Explaining Southern California's economy

Occupy Movement: A Kent State moment at UC Davis?

Occupy Protests Pepper Spray

Thomas K. Fowler/AP

In this image made from video, a police officer uses pepper spray as he walks down a line of Occupy demonstrators sitting on the ground at the University of California, Davis on Friday, Nov. 18, 2011. The video - posted on YouTube - was shot Friday as police moved in on more than a dozen tents erected on campus and arrested 10 people, nine of them students.

One of the central problems with understanding the Occupy Movement is that, in America, we have no real recent experience with large-scale protests. It's not like police, mayors, members of Congress, university presidents, of even President Obama himself have been studying the country's last major protest movement, again the Vietnam War.

Some of these leaders have no excuse. They lived through Vietnam. Some were on the protest battlements themselves. Some were in the actual war.

The result is that the country is dangerously unprepared for what has suddenly morphed into an increasingly violent showdown between Occupy protesters and the authorities.

Last week, I suggested that another Kent State shooting is unlikely. "Kent State" is popular shorthand for a 1970 massacre at Kent State University in Ohio, when national guardsmen killed four students and wounded nine, prompting a national outrage and signaling the beginning of the end of the Vietnam War, as well as much of the romance of the countercultural 1960s.

I might have blogged too soon. Last Friday at UC Davis, a group of Occupy student protesters were pepper sprayed by campus police after the students  nonviolently refused to disperse. The videos blew up all over YouTube. It was like a miniature version of the firehoses during the Civil Right movement on the 1960s.

Nobody was killed or seriously injured, thankfully, but it was the most alarming indication yet that Occupy will be dealt with by force, if necessary. 

But will that force ever turn lethal? This is what administrators such as UC Davis' Chancellor, Linda P.B. Katehi, now have to prepare themsevles to avoid. Katehi herself endured an eerie student protest while walking to her Buick Enclave after the pepper-spray incident and calls for her resignation. Apparently, she — and the rest of the UC system's leadership — got the message. The cops who brought out the pepper spray were suspended, and UC has decided to review all procedures going forward.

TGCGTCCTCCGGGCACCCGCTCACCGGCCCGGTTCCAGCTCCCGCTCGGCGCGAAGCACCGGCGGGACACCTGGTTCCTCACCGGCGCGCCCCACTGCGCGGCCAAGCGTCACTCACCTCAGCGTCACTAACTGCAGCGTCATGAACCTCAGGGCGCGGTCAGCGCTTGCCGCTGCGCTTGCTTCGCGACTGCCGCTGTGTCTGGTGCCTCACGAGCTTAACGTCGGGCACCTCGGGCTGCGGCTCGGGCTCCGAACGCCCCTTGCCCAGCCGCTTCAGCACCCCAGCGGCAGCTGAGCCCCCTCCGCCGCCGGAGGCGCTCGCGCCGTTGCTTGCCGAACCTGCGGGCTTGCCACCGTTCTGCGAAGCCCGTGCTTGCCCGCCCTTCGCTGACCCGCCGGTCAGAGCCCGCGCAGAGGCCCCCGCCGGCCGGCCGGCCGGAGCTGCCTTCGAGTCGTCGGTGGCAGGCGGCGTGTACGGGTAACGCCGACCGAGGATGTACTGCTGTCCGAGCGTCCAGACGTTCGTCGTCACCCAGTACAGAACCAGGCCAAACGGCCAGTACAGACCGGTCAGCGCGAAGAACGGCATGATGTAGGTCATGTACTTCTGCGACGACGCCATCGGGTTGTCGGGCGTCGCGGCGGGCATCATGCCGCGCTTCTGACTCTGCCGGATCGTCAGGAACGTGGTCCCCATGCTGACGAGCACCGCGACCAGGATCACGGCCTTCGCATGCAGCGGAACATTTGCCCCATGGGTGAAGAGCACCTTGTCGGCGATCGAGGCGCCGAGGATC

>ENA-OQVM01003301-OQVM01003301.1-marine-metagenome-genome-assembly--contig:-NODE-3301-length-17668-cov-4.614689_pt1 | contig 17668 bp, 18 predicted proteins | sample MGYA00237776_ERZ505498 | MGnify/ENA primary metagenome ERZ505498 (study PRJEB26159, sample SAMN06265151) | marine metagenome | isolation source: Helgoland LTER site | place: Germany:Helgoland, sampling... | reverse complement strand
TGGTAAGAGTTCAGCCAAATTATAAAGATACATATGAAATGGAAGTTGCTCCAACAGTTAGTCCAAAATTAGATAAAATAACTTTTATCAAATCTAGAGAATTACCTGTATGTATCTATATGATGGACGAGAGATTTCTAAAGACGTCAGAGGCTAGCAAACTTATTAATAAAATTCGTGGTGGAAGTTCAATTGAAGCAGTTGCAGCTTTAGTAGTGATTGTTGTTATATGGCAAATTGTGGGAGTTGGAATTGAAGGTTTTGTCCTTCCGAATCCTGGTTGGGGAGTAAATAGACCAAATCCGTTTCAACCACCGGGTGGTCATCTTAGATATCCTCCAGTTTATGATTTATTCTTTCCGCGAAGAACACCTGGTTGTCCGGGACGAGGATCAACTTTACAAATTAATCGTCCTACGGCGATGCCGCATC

Given that places like Berkeley were ground zero of the Vietnam War protest, UC should be able to look to its past for guidance on what to do about its present. Of course, at UC Berkeley, police recently went after Occupy protestors with batons, so it's clear that those memories of the '60s and what went down then have gotten pretty foggy.

It hasn't helped that some of the most violent protests in the Occupy Movement so far have happened in the Bay Area. The place is already on edge. But you'd have to basically have missed all media for the last four decades to not see the images from this latest Occupy phase as exactly like those from the Vietnam period. Except that there are iPhone everywhere.

What's struck me about all this is how fast Occupy has gone from an ad-hoc complaint about Wall Street and the indiscretions of the Fat Cats to full-blown national, and really international, argument against financial inequality. It took years for the Vietnam War protest movement to go from isolated events to its high point in 1967-68 — the march on the Pentagon, captured in Norman Mailer's "The Armies of the Night"; the Summer of Love; and the Democratic National Convention in Chicago, with its street violence — then enter its decline through Woodstock and its evil twin, Altamont, in 1969 and Kent State in 1970.

That's about three years. Occupy has covered similar ground in less than three months.

The pace of the protest movement mirrors the financial crisis and its lead-up. Financial innovation blew away regulators' ability to keep track of what Wall Street was up to. In 2008, the entire global economic system looked to imploding at high-speed. And now each new week brings news of a new European country chucking its leadership in an effort to staunch the eurozone crisis.

I woke up this morning and found out that Spain had jettisoned its socialist government, following similar changes in Greece and Italy. Meanwhile, young Egyptians are telling us that "freedom from tyranny" doesn't mean "the army is running the show."

Occupy has taken overt the national consciousness even more quickly, and taken to the streets. When Vietnam was raging, the protest cry was "end the war." Now Occupy wants to end the inequality. Various members of the pundit class have argued that Occupy doesn't stand for anything, but that's ridiculous. Occupy is angry that a small portion of Americans have stolen the prosperity that was promised to them.

This would make anyone mad. But especially college students who are going into deep debt to fund futures that may very well not be there when they graduate. 

The authorities are woefully ill-equipped to deal with a protest movement of this agility and magnitude. And that means they may suspend tolerance and bring out the big stick, more than they already have.

I sincerely hope there isn't a true tragedy right around the corner. But to avoid one, it's time the people who run things started learning about the long but of late mostly forgotten history of American protest. So here's Neil Young performing "Ohio," a song he composed in response to Kent State. The year was 1989 and the tragic events in Tiananman Square in China were fresh on his mind.

 

Follow Matthew DeBord and the DeBord Report on Twitter.

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